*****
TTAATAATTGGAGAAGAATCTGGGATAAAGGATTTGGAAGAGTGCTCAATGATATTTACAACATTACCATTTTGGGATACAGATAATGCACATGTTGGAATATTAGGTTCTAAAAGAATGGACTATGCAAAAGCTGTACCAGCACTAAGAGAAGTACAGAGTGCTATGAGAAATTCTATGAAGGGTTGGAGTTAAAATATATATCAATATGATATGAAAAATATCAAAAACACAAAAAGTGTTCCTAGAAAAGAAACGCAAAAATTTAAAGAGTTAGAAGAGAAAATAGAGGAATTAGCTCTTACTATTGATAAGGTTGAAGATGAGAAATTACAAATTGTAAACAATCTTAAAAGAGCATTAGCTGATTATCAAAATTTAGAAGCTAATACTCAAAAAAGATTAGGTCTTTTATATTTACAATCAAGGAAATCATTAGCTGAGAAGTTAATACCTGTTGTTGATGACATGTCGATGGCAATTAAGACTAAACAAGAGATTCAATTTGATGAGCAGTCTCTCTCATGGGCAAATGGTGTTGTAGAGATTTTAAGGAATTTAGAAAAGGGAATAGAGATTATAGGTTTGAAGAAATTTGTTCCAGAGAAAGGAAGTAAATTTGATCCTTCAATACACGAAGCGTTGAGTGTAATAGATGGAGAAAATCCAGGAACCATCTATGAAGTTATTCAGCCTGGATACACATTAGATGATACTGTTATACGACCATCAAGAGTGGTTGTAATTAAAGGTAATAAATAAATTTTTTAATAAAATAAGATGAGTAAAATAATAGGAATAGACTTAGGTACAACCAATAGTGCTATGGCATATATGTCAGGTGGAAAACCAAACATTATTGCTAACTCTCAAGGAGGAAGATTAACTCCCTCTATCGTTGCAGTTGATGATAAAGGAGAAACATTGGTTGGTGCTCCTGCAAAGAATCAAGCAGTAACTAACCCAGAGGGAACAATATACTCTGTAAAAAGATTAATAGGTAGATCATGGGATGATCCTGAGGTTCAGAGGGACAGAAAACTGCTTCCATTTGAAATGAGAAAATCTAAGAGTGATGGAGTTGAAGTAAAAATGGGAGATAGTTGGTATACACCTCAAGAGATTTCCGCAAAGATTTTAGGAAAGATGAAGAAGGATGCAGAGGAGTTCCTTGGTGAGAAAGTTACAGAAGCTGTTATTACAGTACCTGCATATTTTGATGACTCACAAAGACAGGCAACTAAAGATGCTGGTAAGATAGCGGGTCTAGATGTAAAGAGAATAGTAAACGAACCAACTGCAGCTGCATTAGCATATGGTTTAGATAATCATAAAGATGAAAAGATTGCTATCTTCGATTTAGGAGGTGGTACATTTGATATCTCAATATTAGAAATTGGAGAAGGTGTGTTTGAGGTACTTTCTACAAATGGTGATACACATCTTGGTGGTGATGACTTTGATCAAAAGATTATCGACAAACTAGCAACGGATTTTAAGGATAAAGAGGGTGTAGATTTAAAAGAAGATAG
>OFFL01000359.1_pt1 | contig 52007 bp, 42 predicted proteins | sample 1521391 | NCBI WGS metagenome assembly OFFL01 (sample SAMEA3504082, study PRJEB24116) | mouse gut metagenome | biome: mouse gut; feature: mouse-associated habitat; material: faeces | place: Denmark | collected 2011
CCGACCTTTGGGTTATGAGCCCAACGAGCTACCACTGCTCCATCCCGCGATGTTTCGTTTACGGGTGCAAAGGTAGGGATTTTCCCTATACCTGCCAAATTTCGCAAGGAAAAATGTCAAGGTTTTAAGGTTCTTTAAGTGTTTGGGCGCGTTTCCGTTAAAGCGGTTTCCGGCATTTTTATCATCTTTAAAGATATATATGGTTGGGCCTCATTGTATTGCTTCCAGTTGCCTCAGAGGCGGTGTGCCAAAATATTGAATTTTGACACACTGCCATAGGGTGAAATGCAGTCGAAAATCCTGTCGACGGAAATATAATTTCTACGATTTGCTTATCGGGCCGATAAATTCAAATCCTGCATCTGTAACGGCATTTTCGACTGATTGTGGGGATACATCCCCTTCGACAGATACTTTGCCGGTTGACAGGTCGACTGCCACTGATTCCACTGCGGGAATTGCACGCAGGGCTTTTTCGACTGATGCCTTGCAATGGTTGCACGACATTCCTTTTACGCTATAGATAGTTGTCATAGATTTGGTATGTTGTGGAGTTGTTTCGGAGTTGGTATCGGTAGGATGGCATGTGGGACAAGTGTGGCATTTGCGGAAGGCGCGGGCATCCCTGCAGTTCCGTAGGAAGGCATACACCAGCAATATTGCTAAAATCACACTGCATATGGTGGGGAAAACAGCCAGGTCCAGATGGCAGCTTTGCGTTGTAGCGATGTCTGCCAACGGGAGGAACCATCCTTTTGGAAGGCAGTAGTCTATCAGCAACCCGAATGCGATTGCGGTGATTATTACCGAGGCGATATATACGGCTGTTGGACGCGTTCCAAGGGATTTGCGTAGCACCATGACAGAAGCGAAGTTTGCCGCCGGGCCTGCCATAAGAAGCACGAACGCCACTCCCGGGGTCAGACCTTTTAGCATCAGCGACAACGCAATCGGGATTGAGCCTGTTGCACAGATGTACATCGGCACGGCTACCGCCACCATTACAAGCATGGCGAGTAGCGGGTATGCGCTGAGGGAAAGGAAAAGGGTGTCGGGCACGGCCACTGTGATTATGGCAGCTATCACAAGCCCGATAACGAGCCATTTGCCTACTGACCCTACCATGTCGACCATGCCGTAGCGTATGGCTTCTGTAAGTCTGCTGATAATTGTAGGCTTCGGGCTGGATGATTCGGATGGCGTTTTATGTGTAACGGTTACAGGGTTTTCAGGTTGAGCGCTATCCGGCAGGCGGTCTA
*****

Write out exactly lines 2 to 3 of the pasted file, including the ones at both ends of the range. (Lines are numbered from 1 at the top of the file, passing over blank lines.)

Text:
>OFFL01000359.1_pt1 | contig 52007 bp, 42 predicted proteins | sample 1521391 | NCBI WGS metagenome assembly OFFL01 (sample SAMEA3504082, study PRJEB24116) | mouse gut metagenome | biome: mouse gut; feature: mouse-associated habitat; material: faeces | place: Denmark | collected 2011
CCGACCTTTGGGTTATGAGCCCAACGAGCTACCACTGCTCCATCCCGCGATGTTTCGTTTACGGGTGCAAAGGTAGGGATTTTCCCTATACCTGCCAAATTTCGCAAGGAAAAATGTCAAGGTTTTAAGGTTCTTTAAGTGTTTGGGCGCGTTTCCGTTAAAGCGGTTTCCGGCATTTTTATCATCTTTAAAGATATATATGGTTGGGCCTCATTGTATTGCTTCCAGTTGCCTCAGAGGCGGTGTGCCAAAATATTGAATTTTGACACACTGCCATAGGGTGAAATGCAGTCGAAAATCCTGTCGACGGAAATATAATTTCTACGATTTGCTTATCGGGCCGATAAATTCAAATCCTGCATCTGTAACGGCATTTTCGACTGATTGTGGGGATACATCCCCTTCGACAGATACTTTGCCGGTTGACAGGTCGACTGCCACTGATTCCACTGCGGGAATTGCACGCAGGGCTTTTTCGACTGATGCCTTGCAATGGTTGCACGACATTCCTTTTACGCTATAGATAGTTGTCATAGATTTGGTATGTTGTGGAGTTGTTTCGGAGTTGGTATCGGTAGGATGGCATGTGGGACAAGTGTGGCATTTGCGGAAGGCGCGGGCATCCCTGCAGTTCCGTAGGAAGGCATACACCAGCAATATTGCTAAAATCACACTGCATATGGTGGGGAAAACAGCCAGGTCCAGATGGCAGCTTTGCGTTGTAGCGATGTCTGCCAACGGGAGGAACCATCCTTTTGGAAGGCAGTAGTCTATCAGCAACCCGAATGCGATTGCGGTGATTATTACCGAGGCGATATATACGGCTGTTGGACGCGTTCCAAGGGATTTGCGTAGCACCATGACAGAAGCGAAGTTTGCCGCCGGGCCTGCCATAAGAAGCACGAACGCCACTCCCGGGGTCAGACCTTTTAGCATCAGCGACAACGCAATCGGGATTGAGCCTGTTGCACAGATGTACATCGGCACGGCTACCGCCACCATTACAAGCATGGCGAGTAGCGGGTATGCGCTGAGGGAAAGGAAAAGGGTGTCGGGCACGGCCACTGTGATTATGGCAGCTATCACAAGCCCGATAACGAGCCATTTGCCTACTGACCCTACCATGTCGACCATGCCGTAGCGTATGGCTTCTGTAAGTCTGCTGATAATTGTAGGCTTCGGGCTGGATGATTCGGATGGCGTTTTATGTGTAACGGTTACAGGGTTTTCAGGTTGAGCGCTATCCGGCAGGCGGTCTA